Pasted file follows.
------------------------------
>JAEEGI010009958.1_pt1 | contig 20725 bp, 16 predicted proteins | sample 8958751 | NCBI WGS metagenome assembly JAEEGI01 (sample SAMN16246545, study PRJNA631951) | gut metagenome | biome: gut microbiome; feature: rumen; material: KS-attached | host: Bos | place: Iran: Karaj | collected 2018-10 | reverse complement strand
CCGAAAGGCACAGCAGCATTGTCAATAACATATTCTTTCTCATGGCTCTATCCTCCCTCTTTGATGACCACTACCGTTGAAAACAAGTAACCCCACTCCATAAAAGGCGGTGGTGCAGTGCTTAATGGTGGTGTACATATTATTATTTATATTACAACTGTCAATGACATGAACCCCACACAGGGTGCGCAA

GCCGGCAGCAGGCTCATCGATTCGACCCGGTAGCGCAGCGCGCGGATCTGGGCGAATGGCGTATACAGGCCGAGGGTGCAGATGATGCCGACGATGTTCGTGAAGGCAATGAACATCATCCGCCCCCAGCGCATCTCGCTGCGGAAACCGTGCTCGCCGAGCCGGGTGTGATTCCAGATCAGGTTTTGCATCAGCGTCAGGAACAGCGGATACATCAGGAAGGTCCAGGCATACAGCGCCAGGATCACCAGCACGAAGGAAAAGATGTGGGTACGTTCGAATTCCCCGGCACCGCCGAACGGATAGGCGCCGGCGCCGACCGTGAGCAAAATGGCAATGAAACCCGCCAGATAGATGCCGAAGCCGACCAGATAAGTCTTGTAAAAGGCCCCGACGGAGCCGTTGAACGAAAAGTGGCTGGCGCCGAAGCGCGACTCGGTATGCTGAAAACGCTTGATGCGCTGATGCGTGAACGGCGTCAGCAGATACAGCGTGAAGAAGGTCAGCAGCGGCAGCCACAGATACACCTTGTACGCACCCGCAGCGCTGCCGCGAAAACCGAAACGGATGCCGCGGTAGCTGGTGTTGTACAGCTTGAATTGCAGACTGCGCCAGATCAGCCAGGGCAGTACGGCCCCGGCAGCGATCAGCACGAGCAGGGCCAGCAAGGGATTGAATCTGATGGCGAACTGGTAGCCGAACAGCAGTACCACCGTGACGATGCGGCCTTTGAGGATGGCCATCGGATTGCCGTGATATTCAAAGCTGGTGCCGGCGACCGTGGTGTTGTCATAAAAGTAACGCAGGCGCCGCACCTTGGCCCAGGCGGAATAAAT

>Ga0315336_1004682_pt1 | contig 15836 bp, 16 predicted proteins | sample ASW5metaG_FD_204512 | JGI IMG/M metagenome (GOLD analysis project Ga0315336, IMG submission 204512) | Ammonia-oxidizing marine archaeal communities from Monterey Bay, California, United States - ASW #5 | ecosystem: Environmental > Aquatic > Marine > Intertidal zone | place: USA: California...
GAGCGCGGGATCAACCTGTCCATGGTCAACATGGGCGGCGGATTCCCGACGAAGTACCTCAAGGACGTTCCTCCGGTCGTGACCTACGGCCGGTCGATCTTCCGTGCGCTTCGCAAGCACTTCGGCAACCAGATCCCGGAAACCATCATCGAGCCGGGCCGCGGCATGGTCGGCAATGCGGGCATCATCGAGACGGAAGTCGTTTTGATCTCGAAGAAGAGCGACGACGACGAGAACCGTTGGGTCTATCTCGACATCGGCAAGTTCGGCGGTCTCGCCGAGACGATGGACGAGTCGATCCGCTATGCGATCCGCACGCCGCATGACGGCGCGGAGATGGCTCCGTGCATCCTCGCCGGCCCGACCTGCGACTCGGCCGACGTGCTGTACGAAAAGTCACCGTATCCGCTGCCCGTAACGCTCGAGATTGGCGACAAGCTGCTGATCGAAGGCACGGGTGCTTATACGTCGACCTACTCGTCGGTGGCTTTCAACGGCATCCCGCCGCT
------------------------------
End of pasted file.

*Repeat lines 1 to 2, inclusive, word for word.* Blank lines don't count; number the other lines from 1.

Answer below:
>JAEEGI010009958.1_pt1 | contig 20725 bp, 16 predicted proteins | sample 8958751 | NCBI WGS metagenome assembly JAEEGI01 (sample SAMN16246545, study PRJNA631951) | gut metagenome | biome: gut microbiome; feature: rumen; material: KS-attached | host: Bos | place: Iran: Karaj | collected 2018-10 | reverse complement strand
CCGAAAGGCACAGCAGCATTGTCAATAACATATTCTTTCTCATGGCTCTATCCTCCCTCTTTGATGACCACTACCGTTGAAAACAAGTAACCCCACTCCATAAAAGGCGGTGGTGCAGTGCTTAATGGTGGTGTACATATTATTATTTATATTACAACTGTCAATGACATGAACCCCACACAGGGTGCGCAA